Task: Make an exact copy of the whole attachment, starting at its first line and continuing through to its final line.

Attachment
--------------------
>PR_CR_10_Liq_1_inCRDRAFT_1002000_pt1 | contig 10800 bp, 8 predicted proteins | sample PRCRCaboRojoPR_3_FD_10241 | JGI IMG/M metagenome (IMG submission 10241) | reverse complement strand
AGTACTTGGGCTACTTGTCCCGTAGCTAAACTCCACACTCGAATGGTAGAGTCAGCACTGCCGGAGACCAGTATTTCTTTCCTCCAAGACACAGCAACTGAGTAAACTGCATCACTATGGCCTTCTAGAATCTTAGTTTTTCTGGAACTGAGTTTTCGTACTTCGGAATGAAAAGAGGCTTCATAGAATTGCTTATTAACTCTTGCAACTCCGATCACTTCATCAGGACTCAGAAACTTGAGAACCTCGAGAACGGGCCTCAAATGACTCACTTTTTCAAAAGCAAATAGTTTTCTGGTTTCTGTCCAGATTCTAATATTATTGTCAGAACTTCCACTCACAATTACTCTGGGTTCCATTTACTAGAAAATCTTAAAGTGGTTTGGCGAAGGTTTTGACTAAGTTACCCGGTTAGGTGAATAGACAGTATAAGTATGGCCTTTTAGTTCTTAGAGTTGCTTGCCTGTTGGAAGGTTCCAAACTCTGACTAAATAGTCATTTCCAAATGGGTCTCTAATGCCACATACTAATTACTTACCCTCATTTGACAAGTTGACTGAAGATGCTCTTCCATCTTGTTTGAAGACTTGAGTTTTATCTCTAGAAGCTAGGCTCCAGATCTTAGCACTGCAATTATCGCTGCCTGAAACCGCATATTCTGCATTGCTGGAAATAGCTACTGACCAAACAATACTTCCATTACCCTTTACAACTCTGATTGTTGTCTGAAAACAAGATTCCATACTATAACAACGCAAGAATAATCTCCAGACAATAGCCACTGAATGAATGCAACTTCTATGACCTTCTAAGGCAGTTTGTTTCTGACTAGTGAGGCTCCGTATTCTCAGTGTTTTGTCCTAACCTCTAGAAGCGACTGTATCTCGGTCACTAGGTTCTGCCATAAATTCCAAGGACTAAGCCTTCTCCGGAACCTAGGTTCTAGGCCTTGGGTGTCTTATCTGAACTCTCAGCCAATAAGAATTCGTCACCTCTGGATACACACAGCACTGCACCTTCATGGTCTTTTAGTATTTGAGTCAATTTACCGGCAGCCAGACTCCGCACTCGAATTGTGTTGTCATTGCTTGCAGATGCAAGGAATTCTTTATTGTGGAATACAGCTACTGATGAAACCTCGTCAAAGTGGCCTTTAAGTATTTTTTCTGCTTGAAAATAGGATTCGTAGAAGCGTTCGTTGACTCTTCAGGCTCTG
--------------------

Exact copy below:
>PR_CR_10_Liq_1_inCRDRAFT_1002000_pt1 | contig 10800 bp, 8 predicted proteins | sample PRCRCaboRojoPR_3_FD_10241 | JGI IMG/M metagenome (IMG submission 10241) | reverse complement strand
AGTACTTGGGCTACTTGTCCCGTAGCTAAACTCCACACTCGAATGGTAGAGTCAGCACTGCCGGAGACCAGTATTTCTTTCCTCCAAGACACAGCAACTGAGTAAACTGCATCACTATGGCCTTCTAGAATCTTAGTTTTTCTGGAACTGAGTTTTCGTACTTCGGAATGAAAAGAGGCTTCATAGAATTGCTTATTAACTCTTGCAACTCCGATCACTTCATCAGGACTCAGAAACTTGAGAACCTCGAGAACGGGCCTCAAATGACTCACTTTTTCAAAAGCAAATAGTTTTCTGGTTTCTGTCCAGATTCTAATATTATTGTCAGAACTTCCACTCACAATTACTCTGGGTTCCATTTACTAGAAAATCTTAAAGTGGTTTGGCGAAGGTTTTGACTAAGTTACCCGGTTAGGTGAATAGACAGTATAAGTATGGCCTTTTAGTTCTTAGAGTTGCTTGCCTGTTGGAAGGTTCCAAACTCTGACTAAATAGTCATTTCCAAATGGGTCTCTAATGCCACATACTAATTACTTACCCTCATTTGACAAGTTGACTGAAGATGCTCTTCCATCTTGTTTGAAGACTTGAGTTTTATCTCTAGAAGCTAGGCTCCAGATCTTAGCACTGCAATTATCGCTGCCTGAAACCGCATATTCTGCATTGCTGGAAATAGCTACTGACCAAACAATACTTCCATTACCCTTTACAACTCTGATTGTTGTCTGAAAACAAGATTCCATACTATAACAACGCAAGAATAATCTCCAGACAATAGCCACTGAATGAATGCAACTTCTATGACCTTCTAAGGCAGTTTGTTTCTGACTAGTGAGGCTCCGTATTCTCAGTGTTTTGTCCTAACCTCTAGAAGCGACTGTATCTCGGTCACTAGGTTCTGCCATAAATTCCAAGGACTAAGCCTTCTCCGGAACCTAGGTTCTAGGCCTTGGGTGTCTTATCTGAACTCTCAGCCAATAAGAATTCGTCACCTCTGGATACACACAGCACTGCACCTTCATGGTCTTTTAGTATTTGAGTCAATTTACCGGCAGCCAGACTCCGCACTCGAATTGTGTTGTCATTGCTTGCAGATGCAAGGAATTCTTTATTGTGGAATACAGCTACTGATGAAACCTCGTCAAAGTGGCCTTTAAGTATTTTTTCTGCTTGAAAATAGGATTCGTAGAAGCGTTCGTTGACTCTTCAGGCTCTG